Kent Szadowski’s letter [March 25] was something akin to a bored mainstream music fan laboring under the mistaken impression that the public wants to know everything about his problem with a critically acclaimed album.

I applaud Kent for giving us his review of Liz Phair’s Exile in Guyville. I’m glad he wasn’t swayed by the “nine month long barrage of critical tongue jobs and features in nearly every national publication.” It shows he thinks for himself.

However, I must come to the defense of Phair and her album because it happens to be a great record and, well, Kent wouldn’t know a great record “if it crawled up [his] ass.”

What makes Phair’s album great (and I make my judgment after being impressed first by her live performance, even though that evening I seemed to be in the minority) is its straightforward honesty and Phair’s ability to use her imagination where she may lack experience. Guyville is the fresh and exciting story of a woman watching a typical cock rock fable unfold. It’s an album I made an emotional connection with. And Kent, no amount of critical intellectualizing and appeals to my mind can change my opinion since that emotional connection has been made.

Apparently, some connection has also been made with the record buying public. Kent quotes Bill Wyman’s 24,000 sold figure (which I remember hearing last fall) as enough to get most acts dropped from “any decent sized label.” Exactly. Any decent sized major label. I called Matador Records (an independent label) and was quoted the latest SoundScan count (93,391) which, of course, is about 50 percent shy of the actual total (Matador’s words) given the fact that not all record stores use SoundScan. Unless you have stock in a record label, I’d say mega sales don’t make a great record, great songs do.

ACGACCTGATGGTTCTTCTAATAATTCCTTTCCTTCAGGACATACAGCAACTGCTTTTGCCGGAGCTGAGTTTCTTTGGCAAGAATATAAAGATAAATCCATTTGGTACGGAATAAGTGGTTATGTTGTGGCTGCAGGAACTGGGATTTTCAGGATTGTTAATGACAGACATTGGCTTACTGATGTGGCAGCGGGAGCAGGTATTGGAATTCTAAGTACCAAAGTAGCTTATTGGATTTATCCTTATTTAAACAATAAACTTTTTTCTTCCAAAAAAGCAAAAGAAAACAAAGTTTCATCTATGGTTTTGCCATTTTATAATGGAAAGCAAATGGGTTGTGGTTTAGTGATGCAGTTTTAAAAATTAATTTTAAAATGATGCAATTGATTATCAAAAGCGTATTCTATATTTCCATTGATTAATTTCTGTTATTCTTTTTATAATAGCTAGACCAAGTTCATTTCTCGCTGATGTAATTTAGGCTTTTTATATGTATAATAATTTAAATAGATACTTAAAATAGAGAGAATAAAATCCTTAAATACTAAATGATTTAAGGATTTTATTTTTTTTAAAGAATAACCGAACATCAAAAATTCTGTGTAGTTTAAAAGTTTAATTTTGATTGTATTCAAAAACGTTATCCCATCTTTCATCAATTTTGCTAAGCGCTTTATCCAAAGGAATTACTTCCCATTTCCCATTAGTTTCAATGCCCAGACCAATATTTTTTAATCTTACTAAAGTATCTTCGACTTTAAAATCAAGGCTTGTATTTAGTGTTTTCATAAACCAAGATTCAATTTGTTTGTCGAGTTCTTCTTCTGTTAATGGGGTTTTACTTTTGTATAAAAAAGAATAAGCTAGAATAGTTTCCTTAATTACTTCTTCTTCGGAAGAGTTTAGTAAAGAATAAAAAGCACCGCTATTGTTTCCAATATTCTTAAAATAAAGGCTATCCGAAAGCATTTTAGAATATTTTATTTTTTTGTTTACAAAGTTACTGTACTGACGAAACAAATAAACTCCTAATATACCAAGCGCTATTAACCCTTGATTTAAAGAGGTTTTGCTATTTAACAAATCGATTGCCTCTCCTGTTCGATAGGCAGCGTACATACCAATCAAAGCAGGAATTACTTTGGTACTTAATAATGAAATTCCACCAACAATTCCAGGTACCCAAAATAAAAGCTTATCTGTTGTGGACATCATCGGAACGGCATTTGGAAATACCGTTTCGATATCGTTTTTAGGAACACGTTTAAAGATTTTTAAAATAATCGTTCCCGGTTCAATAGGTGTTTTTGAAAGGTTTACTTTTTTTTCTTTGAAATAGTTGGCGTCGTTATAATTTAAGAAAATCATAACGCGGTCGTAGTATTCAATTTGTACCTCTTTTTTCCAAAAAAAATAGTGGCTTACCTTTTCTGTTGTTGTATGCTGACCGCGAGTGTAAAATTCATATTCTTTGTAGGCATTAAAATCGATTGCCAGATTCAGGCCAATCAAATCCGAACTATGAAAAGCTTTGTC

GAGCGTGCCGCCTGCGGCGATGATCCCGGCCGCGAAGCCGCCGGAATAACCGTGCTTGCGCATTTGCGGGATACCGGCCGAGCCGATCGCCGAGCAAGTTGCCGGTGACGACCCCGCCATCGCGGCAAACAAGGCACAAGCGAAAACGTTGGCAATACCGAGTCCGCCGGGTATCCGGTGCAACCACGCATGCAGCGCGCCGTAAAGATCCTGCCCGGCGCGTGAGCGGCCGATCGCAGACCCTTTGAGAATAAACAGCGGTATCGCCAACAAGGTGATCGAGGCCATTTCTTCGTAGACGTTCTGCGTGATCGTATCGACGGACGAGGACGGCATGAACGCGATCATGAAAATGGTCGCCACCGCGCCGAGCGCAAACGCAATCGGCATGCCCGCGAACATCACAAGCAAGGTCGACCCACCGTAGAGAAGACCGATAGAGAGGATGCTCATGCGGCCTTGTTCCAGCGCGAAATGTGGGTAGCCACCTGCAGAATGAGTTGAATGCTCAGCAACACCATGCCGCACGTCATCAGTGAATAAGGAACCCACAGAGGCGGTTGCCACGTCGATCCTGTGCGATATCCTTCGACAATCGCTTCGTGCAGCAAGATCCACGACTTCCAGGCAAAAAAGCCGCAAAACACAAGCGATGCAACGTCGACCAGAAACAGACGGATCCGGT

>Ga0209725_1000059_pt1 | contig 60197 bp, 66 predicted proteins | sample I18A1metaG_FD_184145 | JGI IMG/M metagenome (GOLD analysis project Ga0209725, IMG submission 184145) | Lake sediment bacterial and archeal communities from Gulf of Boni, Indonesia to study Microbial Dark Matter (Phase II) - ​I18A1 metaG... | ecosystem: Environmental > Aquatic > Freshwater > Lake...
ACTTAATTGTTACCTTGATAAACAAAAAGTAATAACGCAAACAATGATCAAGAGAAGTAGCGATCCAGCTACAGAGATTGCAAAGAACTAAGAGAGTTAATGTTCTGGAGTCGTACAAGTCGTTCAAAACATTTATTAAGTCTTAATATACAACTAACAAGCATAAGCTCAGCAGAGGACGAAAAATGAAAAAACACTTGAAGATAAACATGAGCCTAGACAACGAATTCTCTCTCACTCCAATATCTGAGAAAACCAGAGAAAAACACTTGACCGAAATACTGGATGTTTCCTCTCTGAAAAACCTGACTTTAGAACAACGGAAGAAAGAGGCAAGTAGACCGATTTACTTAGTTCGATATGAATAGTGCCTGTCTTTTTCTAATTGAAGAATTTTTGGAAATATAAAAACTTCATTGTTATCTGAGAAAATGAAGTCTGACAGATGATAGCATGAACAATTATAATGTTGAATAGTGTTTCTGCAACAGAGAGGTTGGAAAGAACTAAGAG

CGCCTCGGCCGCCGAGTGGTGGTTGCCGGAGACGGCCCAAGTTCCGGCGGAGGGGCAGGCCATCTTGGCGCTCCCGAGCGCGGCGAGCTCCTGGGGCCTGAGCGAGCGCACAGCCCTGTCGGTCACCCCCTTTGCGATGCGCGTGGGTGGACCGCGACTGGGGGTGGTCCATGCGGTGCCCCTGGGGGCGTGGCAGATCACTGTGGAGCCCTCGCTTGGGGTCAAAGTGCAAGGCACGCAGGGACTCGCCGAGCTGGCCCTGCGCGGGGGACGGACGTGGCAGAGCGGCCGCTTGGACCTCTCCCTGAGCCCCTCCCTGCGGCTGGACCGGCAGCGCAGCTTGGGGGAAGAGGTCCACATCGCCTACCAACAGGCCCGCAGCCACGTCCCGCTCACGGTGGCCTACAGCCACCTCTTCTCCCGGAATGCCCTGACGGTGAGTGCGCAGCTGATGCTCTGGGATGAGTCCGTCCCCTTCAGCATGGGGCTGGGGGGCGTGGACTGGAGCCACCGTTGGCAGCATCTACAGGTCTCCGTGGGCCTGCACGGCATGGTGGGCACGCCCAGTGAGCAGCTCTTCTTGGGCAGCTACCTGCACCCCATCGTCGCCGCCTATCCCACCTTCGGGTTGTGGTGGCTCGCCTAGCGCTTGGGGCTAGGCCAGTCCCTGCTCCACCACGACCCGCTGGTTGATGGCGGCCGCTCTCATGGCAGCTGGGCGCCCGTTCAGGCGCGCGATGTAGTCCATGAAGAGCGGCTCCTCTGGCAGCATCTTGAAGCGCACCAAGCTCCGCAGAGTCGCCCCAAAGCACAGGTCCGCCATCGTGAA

To Kent’s ears the music on Guyville sounds “thin and atonal.” To my ears so does an out of tune Strat, but that doesn’t make it a bad guitar. And, “the sound of the disc is awful” because of Brad Wood’s “nonexistent” production. I think the production fits the vision of the songs. Sometimes haunting, other times with a powerful sneer. Kent, grand scale production doesn’t make a great record, great songs do. But, you’re entitled to your opinion.

Since you think the album is “no good” after “repeated listenings,” I say, take solace. There are plenty of used disc stores in our little Lakeview community that will gladly take Exile in Guyville off your hands. You might even be able to use it to purchase a more critically panned disc with a big name, existent producer.

Don Rice